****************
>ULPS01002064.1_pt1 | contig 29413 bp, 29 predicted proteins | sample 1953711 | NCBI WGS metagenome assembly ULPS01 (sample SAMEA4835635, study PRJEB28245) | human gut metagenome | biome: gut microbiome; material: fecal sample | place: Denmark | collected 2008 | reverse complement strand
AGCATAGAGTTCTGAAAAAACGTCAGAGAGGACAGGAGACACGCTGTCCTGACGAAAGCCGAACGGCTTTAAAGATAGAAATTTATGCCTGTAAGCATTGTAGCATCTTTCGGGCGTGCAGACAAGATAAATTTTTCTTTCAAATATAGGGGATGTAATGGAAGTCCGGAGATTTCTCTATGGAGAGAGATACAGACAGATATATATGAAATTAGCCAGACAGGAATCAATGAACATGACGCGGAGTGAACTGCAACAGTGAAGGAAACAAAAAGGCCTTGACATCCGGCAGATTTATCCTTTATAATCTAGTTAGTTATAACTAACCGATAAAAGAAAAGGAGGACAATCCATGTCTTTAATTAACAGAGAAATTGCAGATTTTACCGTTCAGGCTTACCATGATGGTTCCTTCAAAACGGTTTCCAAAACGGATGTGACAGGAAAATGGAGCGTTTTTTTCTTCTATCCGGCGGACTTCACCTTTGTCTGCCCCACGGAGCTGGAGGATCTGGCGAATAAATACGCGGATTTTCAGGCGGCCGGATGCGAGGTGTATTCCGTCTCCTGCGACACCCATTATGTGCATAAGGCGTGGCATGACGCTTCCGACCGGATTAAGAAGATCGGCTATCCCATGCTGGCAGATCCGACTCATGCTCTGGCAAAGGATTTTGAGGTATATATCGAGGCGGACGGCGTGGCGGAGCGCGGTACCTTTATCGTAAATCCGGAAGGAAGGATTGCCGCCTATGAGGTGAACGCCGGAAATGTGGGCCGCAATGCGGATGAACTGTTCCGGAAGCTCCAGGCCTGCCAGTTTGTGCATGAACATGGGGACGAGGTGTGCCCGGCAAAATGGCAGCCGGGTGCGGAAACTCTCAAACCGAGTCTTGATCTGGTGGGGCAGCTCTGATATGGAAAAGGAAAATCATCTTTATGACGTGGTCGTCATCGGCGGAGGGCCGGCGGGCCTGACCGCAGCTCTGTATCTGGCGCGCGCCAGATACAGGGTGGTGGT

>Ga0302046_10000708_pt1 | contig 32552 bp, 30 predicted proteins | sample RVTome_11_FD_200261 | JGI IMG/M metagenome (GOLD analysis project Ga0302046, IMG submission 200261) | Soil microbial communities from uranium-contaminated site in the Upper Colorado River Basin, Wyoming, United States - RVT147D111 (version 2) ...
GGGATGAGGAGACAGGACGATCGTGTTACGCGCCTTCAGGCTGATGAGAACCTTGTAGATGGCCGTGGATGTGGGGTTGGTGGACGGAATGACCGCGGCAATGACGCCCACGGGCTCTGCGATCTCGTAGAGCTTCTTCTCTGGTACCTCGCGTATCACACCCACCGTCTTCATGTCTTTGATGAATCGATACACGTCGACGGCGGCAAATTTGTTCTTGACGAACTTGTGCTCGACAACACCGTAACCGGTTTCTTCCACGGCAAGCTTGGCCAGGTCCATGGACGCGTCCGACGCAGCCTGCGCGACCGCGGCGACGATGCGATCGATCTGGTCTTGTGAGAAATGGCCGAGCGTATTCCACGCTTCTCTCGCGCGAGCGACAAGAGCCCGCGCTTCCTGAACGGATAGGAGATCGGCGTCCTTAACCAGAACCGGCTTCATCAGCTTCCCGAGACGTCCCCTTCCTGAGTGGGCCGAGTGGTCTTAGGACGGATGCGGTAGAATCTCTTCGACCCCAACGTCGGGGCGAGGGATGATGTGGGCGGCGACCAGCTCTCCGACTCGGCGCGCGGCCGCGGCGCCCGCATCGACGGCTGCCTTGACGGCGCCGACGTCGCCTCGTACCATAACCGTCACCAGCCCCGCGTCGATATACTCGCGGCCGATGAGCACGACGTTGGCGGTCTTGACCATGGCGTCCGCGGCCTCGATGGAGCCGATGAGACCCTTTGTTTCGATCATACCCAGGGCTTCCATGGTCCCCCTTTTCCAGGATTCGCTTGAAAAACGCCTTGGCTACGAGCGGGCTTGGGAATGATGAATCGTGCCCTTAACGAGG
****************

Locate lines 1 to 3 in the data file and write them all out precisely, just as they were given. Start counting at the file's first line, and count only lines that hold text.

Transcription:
>ULPS01002064.1_pt1 | contig 29413 bp, 29 predicted proteins | sample 1953711 | NCBI WGS metagenome assembly ULPS01 (sample SAMEA4835635, study PRJEB28245) | human gut metagenome | biome: gut microbiome; material: fecal sample | place: Denmark | collected 2008 | reverse complement strand
AGCATAGAGTTCTGAAAAAACGTCAGAGAGGACAGGAGACACGCTGTCCTGACGAAAGCCGAACGGCTTTAAAGATAGAAATTTATGCCTGTAAGCATTGTAGCATCTTTCGGGCGTGCAGACAAGATAAATTTTTCTTTCAAATATAGGGGATGTAATGGAAGTCCGGAGATTTCTCTATGGAGAGAGATACAGACAGATATATATGAAATTAGCCAGACAGGAATCAATGAACATGACGCGGAGTGAACTGCAACAGTGAAGGAAACAAAAAGGCCTTGACATCCGGCAGATTTATCCTTTATAATCTAGTTAGTTATAACTAACCGATAAAAGAAAAGGAGGACAATCCATGTCTTTAATTAACAGAGAAATTGCAGATTTTACCGTTCAGGCTTACCATGATGGTTCCTTCAAAACGGTTTCCAAAACGGATGTGACAGGAAAATGGAGCGTTTTTTTCTTCTATCCGGCGGACTTCACCTTTGTCTGCCCCACGGAGCTGGAGGATCTGGCGAATAAATACGCGGATTTTCAGGCGGCCGGATGCGAGGTGTATTCCGTCTCCTGCGACACCCATTATGTGCATAAGGCGTGGCATGACGCTTCCGACCGGATTAAGAAGATCGGCTATCCCATGCTGGCAGATCCGACTCATGCTCTGGCAAAGGATTTTGAGGTATATATCGAGGCGGACGGCGTGGCGGAGCGCGGTACCTTTATCGTAAATCCGGAAGGAAGGATTGCCGCCTATGAGGTGAACGCCGGAAATGTGGGCCGCAATGCGGATGAACTGTTCCGGAAGCTCCAGGCCTGCCAGTTTGTGCATGAACATGGGGACGAGGTGTGCCCGGCAAAATGGCAGCCGGGTGCGGAAACTCTCAAACCGAGTCTTGATCTGGTGGGGCAGCTCTGATATGGAAAAGGAAAATCATCTTTATGACGTGGTCGTCATCGGCGGAGGGCCGGCGGGCCTGACCGCAGCTCTGTATCTGGCGCGCGCCAGATACAGGGTGGTGGT

>Ga0302046_10000708_pt1 | contig 32552 bp, 30 predicted proteins | sample RVTome_11_FD_200261 | JGI IMG/M metagenome (GOLD analysis project Ga0302046, IMG submission 200261) | Soil microbial communities from uranium-contaminated site in the Upper Colorado River Basin, Wyoming, United States - RVT147D111 (version 2) ...